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market economic

market economy - a economy in which prices and wages are determined mainly by supply and demand ,rather than be regulated by the government examples:The United States. A market economy is an economy in which decisions regarding investment, production, and distribution are based on supply and demand, and prices of goods and services are determined in a free price system.

command economy

command economy -an economy in which production, investment, prices, and incomes are determined centrally by a government example:China, Cuba, North Korea A command economy where government make decision, or a planned economy, is an economic system where the main economic decisions .

traditional economy

traditional economy - An economic system in which economic decisions are made based on customs, beliefs, religion and habits. examples:The Inuit tribe of northern Canada.Traditional economies may be based on custom and tradition or command.


market-A public gathering held for buying and selling goods or services.example:dollar is a shop people can buy from.

barter economy

A barter economy is an economy that lacks a commonly accepted currency, so all exchanges must be made with goods and services because money does not exist in these economies.for example ,womens working together.To barter means to trade goods directly rather than through the medium of money.


embargo-an order of a government prohibiting the movement of merchant ships into or out of its ports.for instance, If the US ordered no Merchant Vessels from Great Britain would be allowed into any US ports; that would be an embargo against England.embargo is a order from the gvernment


tariff-a tax or duty to be paid on a particular class of imports or exports.For example, Company XYZ produces cheese in Scotland and exports the cheese, which costs $100 per pound, to the United States.A tax imposed on imported goods and services. Tariffs are used to restrict trade, as they increase the price of imported goods and services, making them more expensive to consumers.


in international trade, government-imposed limit on the quantity, or in exceptional cases the value, of the goods or services that may be exported or imported over a specified period of time.For example,New Zealand .Quotas are more effective in restricting trade than tariffs, particularly if domestic demand for a commodity is not sensitive to increases in price. Because the effects of quotas cannot be offset by depreciation of the foreign currency or by an export subsidy, quotas may be more disturbing to the international trade mechanism than tariffs.

trade barrier

something such as a tariff or boycott that a nation imposes to limit or burden trade.for example,united states.Most trade barriers work on the same principle: the imposition of some sort of cost on trade that raises the price of the traded products


Capital is a type of good that can be consumed now, but if consumption is deferred an increased supply of consumable goods will be available later.for example,." Capital is derived from the Latin word "caput" meaning head, as in "head of cattle". The term "stock" is derived from the Old English word for stump or tree trunk, i.e. something that grows over economics, the elements of production from which an income is derived, usually defined with the exception of land and labor.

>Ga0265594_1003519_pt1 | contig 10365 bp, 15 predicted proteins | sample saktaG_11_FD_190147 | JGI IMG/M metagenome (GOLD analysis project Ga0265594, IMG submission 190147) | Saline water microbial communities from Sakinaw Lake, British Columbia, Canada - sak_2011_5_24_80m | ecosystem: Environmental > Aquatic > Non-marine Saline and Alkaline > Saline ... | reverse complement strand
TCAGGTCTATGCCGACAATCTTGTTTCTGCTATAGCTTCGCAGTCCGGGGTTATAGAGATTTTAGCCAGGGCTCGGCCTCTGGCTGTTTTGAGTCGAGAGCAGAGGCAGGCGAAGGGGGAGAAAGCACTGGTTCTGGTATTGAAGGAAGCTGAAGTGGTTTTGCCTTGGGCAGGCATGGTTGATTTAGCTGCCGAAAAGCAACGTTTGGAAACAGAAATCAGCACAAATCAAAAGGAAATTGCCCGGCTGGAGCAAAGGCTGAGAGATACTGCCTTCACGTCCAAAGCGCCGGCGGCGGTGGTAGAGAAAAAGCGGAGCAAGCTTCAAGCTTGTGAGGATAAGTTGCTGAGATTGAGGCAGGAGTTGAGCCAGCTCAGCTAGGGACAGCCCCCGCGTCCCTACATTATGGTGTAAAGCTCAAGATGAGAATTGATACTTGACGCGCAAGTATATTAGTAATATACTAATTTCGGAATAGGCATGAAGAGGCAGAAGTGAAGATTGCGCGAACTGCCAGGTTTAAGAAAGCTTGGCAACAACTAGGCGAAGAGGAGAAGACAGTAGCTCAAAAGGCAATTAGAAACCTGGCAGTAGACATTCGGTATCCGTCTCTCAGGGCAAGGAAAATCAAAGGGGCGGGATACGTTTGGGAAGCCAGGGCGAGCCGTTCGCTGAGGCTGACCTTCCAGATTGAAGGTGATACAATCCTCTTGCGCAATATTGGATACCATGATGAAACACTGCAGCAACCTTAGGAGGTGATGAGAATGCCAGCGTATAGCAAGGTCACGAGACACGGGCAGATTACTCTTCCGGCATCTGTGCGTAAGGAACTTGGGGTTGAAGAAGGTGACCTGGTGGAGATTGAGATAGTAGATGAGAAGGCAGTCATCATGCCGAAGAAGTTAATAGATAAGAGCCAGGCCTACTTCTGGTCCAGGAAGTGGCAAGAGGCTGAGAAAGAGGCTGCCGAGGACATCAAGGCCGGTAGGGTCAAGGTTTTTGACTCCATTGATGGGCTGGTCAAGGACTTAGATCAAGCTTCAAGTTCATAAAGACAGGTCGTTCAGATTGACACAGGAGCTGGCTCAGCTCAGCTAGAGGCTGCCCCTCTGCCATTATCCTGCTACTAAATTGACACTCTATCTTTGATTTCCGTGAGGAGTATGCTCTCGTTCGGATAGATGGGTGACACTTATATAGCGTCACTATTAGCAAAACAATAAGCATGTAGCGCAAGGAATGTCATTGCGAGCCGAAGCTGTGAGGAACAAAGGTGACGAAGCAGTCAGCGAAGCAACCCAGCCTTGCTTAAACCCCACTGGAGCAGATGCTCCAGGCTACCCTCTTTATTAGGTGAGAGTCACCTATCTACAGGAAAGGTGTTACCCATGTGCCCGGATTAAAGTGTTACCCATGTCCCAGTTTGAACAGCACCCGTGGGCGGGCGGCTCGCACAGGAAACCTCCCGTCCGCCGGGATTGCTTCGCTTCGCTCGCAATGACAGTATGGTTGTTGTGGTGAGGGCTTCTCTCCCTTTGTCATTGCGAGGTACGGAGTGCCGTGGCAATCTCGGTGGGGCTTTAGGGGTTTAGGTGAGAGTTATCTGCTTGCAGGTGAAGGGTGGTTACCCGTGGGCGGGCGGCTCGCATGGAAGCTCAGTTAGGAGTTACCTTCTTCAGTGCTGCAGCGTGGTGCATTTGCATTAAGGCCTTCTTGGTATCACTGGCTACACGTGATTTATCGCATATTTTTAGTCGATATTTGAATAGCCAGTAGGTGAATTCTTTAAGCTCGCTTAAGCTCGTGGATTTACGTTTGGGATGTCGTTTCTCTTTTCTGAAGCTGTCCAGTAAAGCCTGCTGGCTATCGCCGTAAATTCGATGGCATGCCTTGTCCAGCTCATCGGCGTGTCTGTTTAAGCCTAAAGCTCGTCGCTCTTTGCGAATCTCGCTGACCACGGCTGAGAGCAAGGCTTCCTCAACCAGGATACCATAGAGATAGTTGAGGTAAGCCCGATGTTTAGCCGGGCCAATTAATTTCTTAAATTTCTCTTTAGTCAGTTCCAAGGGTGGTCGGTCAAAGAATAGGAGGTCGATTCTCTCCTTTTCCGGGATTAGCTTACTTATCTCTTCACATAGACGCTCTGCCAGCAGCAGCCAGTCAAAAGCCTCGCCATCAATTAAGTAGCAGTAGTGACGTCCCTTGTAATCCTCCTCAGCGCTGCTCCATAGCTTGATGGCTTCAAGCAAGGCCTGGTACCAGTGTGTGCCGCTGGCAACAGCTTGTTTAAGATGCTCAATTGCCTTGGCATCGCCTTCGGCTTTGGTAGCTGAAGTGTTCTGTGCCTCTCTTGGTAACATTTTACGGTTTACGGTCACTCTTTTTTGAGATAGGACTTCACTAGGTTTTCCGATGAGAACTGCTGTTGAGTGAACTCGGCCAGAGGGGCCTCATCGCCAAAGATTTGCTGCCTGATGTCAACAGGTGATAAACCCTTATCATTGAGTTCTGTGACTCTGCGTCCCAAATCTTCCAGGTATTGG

human capital

A measure of the economic value of an employee's skill set. This measure builds on the basic production input of labor measure where all labor is thought to be equal. The concept of human capital recognizes that not all labor is equal and that the quality of employees can be improved by investing in them

capital goods

goods that are used in producing other goods, rather than being bought by consumers. Often contrasted with consumer goods.are also known collectively as primary factors of production. Capital goods are generally considered one-of-a-kind, capital intensive products that consist of many components. They are often used as manufacturing systems or services themselves.

factor of production

In economics, factors of production, resources, or inputs are what is used in the production process in order to produce output—that is, finished goods.for example,land, labour, capital and entrepreneur. are the resources used by a company to produce goods and services. The universally recognized factors of production include land, labor, and capital. Some scholars include enterprise - entrepreneurship - as a fourth factor, while many argue that it should fall under labor

gross domestic product

Gross domestic product is defined by the Organisation for Economic Co-operation and Development as "an aggregate measure of production equal to the sum of the gross values added of all resident, institutional units engaged in production.for examples,united states.GDP estimates are commonly used to measure the economic performance of a whole country or region, but can also measure the relative contribution of an industry sector

standard of living

the degree of wealth and material comfort available to a person or community.for example,canada,The standard of living includes factors such as income, quality and availability of employment, class disparity, poverty rate, quality and affordability of housing, people, hours of work required to purchase necessities, gross domestic product, inflation rate, number of holiday days per year, affordable access to quality healthcare, quality and availability of education, life expectancy, incidence of disease, cost of goods and services, infrastructure, national economic growth, economic and political stability, political and religious freedom, environmental quality, climate and safety. The standard of living is closely related to quality of life.

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